In Beijing, they are partying like it’s 1949. And there’s no better way to celebrate the 70th Anniversary of the Chinese Communist Party than with a massive military parade and a speech by President Xi Jinping.
Certainly the party has reasons to party. They control everything: the government, the armed forces, and the economy. They rule over a country that stands as a world-class diplomatic and economic power and a rising military one.
On the other hand, the party faces some rising problems, too. Here are the top five.
Wreaking havoc in Hong Kong: Months of protests and rioting continue, with no signs of stopping. To explain the discontent, Beijing is pushing a new line: The cries for freedom, it seems, are rooted in the high-cost of housing.
There is no doubt that steep housing costs weigh heavily on the younger generation, but that’s not what has brought people to the streets and kept them there. The protests are rooted firmly in the legitimate fear that Beijing’s heavy hand will encroach on their political and economic freedom.
The Hong Kong protests have sullied China’s Brand: The regime continues to undermine the integrity of the Basic Law, which requires Beijing to respect the freedoms of the Hong Kong people. Every day of protest reminds the world that China doesn’t keep its promises.
Oppressing the Uyghurs. The party has thrown a million members of this Muslim minority community into heavily guarded camps. A million! This brutal treatment places China among the globe’s leading oppressors of religious liberty and other human rights.
Such behaviour further sullies the party’s brand: Complaints about Chinese abuses headlined the session on religious persecution chaired by President Trump at last week’s meeting of the United Nations General Assembly.
Hijacking the U.N. Human rights abuse wasn’t the only charge levelled at Beijing at the General Assembly meeting. Many are waking up to the fact, that the Chinese Communist Party has been systematically placing its people in U.N. organisations with the express purpose of bending the agencies to advance China’s preferred polices.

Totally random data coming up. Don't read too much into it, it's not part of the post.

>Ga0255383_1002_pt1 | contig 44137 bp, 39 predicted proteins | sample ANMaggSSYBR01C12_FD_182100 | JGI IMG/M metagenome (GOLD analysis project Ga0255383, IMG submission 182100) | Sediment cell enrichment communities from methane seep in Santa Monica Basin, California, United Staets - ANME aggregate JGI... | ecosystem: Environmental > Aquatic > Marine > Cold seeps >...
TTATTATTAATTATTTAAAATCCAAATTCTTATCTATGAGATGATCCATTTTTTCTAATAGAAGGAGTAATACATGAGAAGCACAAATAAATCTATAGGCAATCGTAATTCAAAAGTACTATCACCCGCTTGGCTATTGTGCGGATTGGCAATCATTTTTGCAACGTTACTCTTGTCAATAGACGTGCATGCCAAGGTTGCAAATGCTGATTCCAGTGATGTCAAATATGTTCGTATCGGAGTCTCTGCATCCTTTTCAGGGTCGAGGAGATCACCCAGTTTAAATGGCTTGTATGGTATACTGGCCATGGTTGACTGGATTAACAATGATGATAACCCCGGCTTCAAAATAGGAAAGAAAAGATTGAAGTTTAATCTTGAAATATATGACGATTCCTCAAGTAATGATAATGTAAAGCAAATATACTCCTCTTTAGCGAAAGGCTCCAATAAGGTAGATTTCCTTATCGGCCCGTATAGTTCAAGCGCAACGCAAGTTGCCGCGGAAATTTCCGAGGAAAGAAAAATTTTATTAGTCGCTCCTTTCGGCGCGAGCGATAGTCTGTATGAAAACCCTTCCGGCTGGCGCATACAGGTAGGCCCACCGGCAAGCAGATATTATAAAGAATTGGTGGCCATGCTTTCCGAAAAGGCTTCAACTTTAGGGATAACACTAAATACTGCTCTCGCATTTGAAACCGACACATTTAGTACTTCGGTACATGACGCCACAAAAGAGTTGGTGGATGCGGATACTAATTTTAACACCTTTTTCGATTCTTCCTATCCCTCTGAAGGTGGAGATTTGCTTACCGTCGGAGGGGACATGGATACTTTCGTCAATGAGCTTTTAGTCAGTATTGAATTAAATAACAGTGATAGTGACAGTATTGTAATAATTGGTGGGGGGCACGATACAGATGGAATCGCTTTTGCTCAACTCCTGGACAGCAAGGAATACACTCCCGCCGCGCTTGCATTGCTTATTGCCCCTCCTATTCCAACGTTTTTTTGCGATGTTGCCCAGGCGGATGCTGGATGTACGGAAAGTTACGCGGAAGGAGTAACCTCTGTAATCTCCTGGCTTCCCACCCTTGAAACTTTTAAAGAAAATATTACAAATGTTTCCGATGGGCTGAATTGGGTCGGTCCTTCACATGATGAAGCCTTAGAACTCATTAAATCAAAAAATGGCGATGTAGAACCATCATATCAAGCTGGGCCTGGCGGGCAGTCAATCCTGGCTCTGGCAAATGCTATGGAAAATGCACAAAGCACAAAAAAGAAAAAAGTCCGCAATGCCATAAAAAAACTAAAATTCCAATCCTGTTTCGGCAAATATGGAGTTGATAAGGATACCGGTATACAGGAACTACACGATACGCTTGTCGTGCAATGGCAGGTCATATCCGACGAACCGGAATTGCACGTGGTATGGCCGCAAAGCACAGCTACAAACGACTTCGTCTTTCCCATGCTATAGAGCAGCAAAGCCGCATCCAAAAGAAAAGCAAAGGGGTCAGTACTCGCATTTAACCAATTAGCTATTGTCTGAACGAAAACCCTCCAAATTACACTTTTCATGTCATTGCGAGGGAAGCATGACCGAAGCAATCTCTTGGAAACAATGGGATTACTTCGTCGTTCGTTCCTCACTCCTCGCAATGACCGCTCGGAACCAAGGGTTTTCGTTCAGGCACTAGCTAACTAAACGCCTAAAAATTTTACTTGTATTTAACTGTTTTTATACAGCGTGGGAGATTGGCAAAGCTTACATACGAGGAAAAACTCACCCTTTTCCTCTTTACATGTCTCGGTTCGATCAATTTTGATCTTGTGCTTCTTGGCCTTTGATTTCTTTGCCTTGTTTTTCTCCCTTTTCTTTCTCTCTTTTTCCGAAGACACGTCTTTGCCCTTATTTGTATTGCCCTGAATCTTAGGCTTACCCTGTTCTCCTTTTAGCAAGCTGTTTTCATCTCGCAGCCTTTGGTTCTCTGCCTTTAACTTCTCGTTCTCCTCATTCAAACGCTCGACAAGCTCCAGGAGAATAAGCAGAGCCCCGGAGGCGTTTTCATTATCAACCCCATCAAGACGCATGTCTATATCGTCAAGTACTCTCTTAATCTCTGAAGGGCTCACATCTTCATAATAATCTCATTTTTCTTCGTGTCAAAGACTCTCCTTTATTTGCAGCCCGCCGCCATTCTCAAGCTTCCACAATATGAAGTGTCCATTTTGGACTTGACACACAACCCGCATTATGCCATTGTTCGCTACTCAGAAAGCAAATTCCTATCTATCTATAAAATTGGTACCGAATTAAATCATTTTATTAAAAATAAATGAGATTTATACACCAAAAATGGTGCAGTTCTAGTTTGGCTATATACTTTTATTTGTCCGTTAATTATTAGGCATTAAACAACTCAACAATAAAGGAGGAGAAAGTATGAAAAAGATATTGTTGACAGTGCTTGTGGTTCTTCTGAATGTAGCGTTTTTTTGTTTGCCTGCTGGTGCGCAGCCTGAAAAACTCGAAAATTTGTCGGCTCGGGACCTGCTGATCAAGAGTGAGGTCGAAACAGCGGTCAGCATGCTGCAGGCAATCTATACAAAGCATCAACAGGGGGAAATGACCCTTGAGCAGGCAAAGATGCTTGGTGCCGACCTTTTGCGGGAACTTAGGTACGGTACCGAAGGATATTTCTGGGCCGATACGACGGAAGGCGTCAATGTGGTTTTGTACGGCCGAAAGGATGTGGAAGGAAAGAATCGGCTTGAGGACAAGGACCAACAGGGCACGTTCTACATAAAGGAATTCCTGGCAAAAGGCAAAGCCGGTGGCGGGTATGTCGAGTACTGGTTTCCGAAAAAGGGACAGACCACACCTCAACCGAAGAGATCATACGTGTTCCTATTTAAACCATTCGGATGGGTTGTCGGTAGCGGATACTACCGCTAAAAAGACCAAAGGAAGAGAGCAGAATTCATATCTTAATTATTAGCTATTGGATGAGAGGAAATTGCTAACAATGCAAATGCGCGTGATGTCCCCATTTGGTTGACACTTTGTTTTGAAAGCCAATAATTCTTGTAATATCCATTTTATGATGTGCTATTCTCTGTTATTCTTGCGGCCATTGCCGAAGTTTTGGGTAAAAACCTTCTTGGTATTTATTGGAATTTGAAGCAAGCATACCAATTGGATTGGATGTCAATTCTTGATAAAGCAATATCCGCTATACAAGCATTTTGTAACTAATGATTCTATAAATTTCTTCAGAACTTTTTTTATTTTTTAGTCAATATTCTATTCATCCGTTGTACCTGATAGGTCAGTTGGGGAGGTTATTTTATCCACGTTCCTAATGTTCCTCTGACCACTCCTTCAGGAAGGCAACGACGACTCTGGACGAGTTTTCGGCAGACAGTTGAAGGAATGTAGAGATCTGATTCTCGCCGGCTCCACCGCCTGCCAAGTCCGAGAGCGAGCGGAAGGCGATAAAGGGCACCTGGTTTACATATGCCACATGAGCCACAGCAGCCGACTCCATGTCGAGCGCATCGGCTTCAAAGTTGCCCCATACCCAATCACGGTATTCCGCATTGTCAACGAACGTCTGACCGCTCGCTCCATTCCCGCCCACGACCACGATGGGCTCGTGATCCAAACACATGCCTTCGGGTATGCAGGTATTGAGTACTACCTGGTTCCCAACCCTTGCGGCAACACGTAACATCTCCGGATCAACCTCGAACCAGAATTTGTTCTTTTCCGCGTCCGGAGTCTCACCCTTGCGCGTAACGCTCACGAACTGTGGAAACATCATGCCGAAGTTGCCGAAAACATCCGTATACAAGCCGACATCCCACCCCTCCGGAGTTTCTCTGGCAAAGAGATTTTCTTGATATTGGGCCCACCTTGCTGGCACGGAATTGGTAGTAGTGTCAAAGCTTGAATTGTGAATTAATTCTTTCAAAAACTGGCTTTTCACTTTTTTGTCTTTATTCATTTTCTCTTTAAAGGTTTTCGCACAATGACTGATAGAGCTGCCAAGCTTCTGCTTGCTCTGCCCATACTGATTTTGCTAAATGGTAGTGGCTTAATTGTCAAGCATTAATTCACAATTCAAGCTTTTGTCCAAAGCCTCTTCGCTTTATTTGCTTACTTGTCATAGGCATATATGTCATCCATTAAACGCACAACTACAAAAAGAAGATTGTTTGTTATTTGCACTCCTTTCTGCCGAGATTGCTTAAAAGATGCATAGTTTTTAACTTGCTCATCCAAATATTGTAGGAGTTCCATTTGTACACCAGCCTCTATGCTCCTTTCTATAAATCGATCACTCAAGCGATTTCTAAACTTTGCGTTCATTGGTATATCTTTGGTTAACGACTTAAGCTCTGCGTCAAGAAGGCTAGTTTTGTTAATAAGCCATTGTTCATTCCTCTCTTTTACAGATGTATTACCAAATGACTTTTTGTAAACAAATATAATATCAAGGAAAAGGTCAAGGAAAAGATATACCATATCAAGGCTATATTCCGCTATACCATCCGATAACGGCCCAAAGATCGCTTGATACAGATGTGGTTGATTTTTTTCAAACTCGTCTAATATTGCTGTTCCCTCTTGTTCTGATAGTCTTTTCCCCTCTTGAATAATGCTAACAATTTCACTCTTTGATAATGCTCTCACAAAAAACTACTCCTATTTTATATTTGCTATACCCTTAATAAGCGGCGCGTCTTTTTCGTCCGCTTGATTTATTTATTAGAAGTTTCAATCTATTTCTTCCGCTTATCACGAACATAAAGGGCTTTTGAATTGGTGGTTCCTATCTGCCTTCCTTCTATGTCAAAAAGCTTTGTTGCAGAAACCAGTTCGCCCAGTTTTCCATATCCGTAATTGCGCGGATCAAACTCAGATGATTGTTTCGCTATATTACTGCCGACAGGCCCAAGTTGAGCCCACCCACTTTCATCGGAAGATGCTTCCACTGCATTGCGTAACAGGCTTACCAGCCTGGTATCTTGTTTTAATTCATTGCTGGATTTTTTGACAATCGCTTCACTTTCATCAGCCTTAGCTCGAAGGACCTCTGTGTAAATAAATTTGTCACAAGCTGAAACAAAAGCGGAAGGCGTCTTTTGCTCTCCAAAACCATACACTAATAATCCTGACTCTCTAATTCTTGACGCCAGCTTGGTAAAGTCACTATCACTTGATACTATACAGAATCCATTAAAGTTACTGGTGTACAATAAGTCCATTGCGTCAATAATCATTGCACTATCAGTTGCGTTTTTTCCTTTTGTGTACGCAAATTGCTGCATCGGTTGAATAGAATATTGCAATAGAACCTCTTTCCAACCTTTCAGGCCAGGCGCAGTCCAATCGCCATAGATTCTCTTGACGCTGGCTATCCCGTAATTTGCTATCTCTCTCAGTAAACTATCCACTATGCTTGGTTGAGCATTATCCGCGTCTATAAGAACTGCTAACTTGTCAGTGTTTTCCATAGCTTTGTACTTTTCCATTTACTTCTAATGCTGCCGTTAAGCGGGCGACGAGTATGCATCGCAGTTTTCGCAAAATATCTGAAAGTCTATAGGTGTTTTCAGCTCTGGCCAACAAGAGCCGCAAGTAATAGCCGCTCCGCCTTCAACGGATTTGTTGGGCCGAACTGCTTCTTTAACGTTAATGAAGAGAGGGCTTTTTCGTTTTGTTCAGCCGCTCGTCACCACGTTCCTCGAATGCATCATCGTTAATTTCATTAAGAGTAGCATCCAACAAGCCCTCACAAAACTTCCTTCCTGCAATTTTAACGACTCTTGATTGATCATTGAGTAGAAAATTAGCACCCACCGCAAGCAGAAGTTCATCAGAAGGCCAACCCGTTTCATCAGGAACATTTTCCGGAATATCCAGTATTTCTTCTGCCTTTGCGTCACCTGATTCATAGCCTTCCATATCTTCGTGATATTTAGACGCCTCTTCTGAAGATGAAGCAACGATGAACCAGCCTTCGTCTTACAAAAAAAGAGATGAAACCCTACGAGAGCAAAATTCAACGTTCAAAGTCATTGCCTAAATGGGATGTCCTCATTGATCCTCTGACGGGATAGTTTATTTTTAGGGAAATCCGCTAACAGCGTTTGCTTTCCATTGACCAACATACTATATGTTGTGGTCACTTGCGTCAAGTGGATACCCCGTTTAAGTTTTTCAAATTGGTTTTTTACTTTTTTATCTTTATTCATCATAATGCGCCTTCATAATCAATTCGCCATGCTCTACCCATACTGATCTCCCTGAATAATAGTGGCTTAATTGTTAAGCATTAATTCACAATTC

China is shifting outcomes to “benefit Chinese priorities and ideology,” writes my Heritage colleague Brett Schaefer, a leading expert in U.N. operations. This heavy-handed practice is gaining global attention and losing China friends.
Letting the Mask Slip from the BRI: China sold its Belt & Road Initiative (BRI) as Beijing’s gift to the world a way to help others share in China’s prosperity. That narrative is wearing thin. Increasingly, BRI looks like economic imperialism.
Alarmed, more and more countries are blocking BRI investments. Others are looking to counter balance Chinese presence by increasing U.S., European, and Japanese investments in their countries.
And it’s not just BRI that has made the world suspicious of Chinese economic activity. Corporations like the telecom giant Huawei are increasingly viewed as instruments of Chinese power, not just benign global companies that sell stuff cheap.
The Communist Chinese Party has no one but itself to blame for sullying the reputation of Chinese economic activity. Rather than introduce an alternative to the free market system, all they have done is demonstrate how to be the world’s biggest global cheat, exploiting the markets through intellectual property theft, corruption, unfair trading practices and non-tariff barriers.
Slowing China’s Economy: After roaring for several decades, the dragon has a sore throat. Heritage economic analyst Riley Walters summarises the state of China’s economy this way:
China’s Economic Growth has been Slowing Down: Despite two decades of increased trade and investment, China’s economic development will plateau before ever reaching high-income status. With an ageing population, significant amounts of debt, and few economic allies, China’s economy is in severe need of reform.
Put another way, the Communist Party’s economic policies are running out of runway: They won’t be able to steal, cheat, and bully their way to a world-class economy. That means China will have to make some hard choices in the not-too-distant future.
They won’t be able to meet the rising expectations of their citizens, continue to fund a military build-up to threaten the U.S. presence in the Indo-Pacific, and pay for all their global meddling. Something has to give. And, ultimately, if they want to keep their economy growing, they will have to adopt the free market reforms and fair practices the party has been actively suppressing.
Let the regime parade and party all they want. But if the party rules for the next 70 years like they govern now, its members will wind up with a massive hangover and the sad realisation that they have fewer friends, less wealth and less power.